The N.C. House voted Thursday to move a proposed $2.85 billion bond referendum from November to the presidential primary. A final 76-29 vote sent the entire proposal to the Senate.
The original bond bill introduced earlier this week called for a November referendum – the preference of Gov. Pat McCrory, who has said any delays would result in higher interest rates and more costly borrowing. The bond bill’s sponsor, Rep. Dean Arp of Monroe, made the same argument earlier this week.
But minutes before the House’s final vote on the bill, Rep. Jimmy Dixon, a Duplin County Republican, proposed an amendment to put the issue before voters during next year’s presidential primary. The state’s primary date hasn’t been formally set, but legislation recently approved in the Senate would hold the election on March 15. That bill still needs to pass the House but has support from top Republicans.
Dixon didn’t speak about his reasons for the change, and no one else spoke before the 89-11 vote to hold the referendum next year. But the original November plan had drawn criticism that turnout would be low because only municipal elections are on the ballot this year – and some precincts don’t have elections scheduled at all.
The plan would direct $2.46 billion toward infrastructure projects like university and school construction and $400 million toward transportation. An additional $1.3 billion in transportation projects would be funded through budget allocations without borrowing, under the House plan.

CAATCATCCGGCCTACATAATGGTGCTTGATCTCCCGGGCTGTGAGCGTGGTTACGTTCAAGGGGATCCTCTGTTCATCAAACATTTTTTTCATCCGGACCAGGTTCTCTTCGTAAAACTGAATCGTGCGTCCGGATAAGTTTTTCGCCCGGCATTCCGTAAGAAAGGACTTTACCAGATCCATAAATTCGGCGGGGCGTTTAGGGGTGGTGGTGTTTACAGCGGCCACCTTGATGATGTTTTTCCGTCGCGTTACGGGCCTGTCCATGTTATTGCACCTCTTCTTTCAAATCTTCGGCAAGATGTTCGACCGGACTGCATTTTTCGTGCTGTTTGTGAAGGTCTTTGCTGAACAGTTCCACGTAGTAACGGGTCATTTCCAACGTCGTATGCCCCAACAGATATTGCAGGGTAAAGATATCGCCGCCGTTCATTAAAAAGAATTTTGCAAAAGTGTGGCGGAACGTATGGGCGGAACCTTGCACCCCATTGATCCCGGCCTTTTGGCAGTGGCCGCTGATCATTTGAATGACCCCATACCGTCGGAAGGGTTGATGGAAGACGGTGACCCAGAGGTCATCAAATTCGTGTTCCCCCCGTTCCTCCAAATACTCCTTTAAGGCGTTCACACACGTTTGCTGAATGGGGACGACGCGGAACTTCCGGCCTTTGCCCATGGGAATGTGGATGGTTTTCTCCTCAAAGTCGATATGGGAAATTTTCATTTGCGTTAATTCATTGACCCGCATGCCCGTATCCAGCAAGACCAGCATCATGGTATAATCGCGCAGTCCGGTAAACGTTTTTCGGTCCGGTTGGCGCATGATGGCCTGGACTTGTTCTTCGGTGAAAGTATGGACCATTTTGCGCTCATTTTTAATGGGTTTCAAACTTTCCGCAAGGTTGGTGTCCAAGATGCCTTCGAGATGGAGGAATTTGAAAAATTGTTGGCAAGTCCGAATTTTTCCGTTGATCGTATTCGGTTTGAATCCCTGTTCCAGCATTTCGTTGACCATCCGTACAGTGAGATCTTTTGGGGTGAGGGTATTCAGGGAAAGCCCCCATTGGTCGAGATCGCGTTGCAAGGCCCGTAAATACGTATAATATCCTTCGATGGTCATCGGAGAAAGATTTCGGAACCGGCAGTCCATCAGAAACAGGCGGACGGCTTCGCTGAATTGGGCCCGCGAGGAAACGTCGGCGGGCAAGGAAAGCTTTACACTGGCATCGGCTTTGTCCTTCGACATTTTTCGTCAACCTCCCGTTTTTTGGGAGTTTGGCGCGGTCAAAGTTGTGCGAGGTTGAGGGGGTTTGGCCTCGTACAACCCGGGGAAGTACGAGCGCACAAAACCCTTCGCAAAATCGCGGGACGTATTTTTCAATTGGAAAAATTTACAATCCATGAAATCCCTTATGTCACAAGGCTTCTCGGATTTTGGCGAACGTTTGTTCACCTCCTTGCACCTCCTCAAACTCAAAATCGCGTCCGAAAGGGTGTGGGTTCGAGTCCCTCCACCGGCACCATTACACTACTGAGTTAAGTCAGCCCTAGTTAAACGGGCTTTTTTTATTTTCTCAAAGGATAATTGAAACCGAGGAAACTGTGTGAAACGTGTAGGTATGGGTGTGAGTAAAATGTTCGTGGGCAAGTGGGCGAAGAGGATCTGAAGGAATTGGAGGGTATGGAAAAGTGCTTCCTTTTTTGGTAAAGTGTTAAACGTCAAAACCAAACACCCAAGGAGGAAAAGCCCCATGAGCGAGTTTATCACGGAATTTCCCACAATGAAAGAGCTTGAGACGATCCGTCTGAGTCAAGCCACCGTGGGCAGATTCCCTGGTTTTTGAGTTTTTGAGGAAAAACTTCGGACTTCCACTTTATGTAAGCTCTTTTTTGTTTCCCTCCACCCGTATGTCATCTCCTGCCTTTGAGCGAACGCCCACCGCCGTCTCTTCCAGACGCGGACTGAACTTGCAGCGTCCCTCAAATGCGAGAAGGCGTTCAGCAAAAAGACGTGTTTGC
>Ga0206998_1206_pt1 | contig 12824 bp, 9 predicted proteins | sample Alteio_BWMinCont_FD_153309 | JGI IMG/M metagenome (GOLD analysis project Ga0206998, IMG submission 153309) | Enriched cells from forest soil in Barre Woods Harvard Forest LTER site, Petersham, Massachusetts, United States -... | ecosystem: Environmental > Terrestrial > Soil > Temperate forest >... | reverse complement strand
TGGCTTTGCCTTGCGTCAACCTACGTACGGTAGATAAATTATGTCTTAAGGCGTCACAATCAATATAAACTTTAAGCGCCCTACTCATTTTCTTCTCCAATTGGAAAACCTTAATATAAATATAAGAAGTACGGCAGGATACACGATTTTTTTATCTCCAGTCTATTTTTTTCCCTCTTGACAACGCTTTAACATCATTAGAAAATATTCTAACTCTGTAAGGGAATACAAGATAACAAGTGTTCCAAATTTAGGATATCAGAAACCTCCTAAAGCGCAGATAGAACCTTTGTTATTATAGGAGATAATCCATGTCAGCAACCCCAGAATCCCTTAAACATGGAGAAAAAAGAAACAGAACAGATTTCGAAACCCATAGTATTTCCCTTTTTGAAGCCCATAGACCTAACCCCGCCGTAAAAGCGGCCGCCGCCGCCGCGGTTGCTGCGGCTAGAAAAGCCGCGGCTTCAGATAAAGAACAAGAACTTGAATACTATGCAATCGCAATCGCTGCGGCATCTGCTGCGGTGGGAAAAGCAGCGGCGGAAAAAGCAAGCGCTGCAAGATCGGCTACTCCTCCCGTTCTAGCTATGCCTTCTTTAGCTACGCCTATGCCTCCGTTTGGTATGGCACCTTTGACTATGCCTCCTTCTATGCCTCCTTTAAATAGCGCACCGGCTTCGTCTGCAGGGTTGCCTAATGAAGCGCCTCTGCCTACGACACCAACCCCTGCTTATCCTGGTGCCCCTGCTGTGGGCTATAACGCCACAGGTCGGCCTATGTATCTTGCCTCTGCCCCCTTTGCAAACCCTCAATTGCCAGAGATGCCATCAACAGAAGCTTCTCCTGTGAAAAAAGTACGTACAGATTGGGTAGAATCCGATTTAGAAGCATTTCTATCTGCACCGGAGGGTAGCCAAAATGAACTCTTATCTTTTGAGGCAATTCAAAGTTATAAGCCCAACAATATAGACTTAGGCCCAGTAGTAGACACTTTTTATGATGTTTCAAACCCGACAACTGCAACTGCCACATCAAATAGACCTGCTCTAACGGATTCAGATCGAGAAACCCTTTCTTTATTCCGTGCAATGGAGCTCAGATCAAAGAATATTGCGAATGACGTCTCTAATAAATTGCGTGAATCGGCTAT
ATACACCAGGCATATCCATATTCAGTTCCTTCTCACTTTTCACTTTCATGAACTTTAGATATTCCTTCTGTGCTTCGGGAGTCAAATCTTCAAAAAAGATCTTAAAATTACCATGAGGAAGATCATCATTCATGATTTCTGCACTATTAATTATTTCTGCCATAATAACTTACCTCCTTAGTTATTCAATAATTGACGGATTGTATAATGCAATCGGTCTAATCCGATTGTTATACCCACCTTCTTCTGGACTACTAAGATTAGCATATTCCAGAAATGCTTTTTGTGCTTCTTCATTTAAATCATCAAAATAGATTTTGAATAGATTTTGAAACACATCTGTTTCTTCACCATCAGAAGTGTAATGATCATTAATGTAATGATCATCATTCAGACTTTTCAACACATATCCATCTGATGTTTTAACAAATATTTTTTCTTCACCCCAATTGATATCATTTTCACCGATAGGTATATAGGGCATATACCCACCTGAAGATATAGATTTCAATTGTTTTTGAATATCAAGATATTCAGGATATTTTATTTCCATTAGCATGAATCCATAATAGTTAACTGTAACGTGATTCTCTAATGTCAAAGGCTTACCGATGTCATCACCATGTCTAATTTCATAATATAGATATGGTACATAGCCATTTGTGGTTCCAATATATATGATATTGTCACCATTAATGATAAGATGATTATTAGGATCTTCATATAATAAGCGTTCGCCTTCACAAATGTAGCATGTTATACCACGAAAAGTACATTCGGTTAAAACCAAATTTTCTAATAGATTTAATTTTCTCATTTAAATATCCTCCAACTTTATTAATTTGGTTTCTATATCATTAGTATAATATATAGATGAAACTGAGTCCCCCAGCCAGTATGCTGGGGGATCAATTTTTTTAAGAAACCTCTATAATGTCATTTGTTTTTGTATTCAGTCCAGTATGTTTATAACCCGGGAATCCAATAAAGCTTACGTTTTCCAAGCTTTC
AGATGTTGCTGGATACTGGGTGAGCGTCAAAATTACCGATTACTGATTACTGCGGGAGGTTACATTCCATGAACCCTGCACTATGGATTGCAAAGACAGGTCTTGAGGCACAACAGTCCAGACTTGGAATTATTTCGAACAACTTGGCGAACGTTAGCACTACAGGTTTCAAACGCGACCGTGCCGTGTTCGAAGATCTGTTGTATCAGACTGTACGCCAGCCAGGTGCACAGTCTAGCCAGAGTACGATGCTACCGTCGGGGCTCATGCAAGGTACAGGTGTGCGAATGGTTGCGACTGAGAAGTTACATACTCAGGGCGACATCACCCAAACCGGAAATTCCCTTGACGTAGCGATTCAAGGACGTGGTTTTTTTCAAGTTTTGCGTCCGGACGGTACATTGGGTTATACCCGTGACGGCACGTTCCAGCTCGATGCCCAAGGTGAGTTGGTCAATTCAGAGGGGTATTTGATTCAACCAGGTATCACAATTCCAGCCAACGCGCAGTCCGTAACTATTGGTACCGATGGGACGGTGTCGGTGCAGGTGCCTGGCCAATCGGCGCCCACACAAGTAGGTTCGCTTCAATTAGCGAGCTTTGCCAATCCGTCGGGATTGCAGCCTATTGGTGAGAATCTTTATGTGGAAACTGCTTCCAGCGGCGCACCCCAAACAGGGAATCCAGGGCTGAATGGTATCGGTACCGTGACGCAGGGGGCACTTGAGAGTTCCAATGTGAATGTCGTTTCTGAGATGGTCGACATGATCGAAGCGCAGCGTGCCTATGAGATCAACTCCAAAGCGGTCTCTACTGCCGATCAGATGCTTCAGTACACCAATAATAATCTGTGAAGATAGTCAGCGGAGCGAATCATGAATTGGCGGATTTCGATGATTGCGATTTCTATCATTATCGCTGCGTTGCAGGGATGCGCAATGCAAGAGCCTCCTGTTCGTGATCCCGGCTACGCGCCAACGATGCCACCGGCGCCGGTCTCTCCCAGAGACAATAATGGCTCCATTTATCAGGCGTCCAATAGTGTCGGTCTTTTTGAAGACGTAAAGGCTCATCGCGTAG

The House bond package focuses more heavily on state facility construction than Gov. Pat McCrory’s original proposal, which split bond proposals evenly between infrastructure and transportation projects. And while McCrory’s bond package didn’t allocate bond money toward K-12 education, the House would put $500 million into a “public schools capital assistance program” to help fund new construction and renovations.
Much of Thursday’s debate centered on a $58 million allocation to build a western campus of the N.C. School of Science and Math. House Democratic Leader Larry Hall unsuccessfully proposed several amendments that would have stripped that funding and instead direct more money to education or military projects.
Hall, who has the school’s main campus in his Durham district, said the project isn’t on construction priority lists developed by the UNC Board of Governors. The Durham school has residence halls, but legislators from the western side of the state said the new campus is greatly needed.
“Our children have been disadvantaged,” said Rep. Mike Hager, a Rutherford County Republican. “How many of you parents want your children 15 or 16 years old to travel four hours? Why would we deny the right for those children to have the same advantage as children in Orange or Durham County?”
Triangle items in bond proposal
▪ $85 million for a Department of Agriculture and N.C. State partnership's plant sciences building
▪ $105 million for a Department of Agriculture lab facility
▪ $7.5 million to renovate the Taylor Building at N.C. Central University
▪ $7.4 million for a residence hall at the N.C. School of Science and Math
▪ $68.8 million to replace a medical education building at UNC-Chapel Hill
▪ $65.1 million for a new engineering building at N.C. State University
▪ $38.2 million for a Highway Patrol training academy in Wake County
▪ $24.3 million for construction at Wake Tech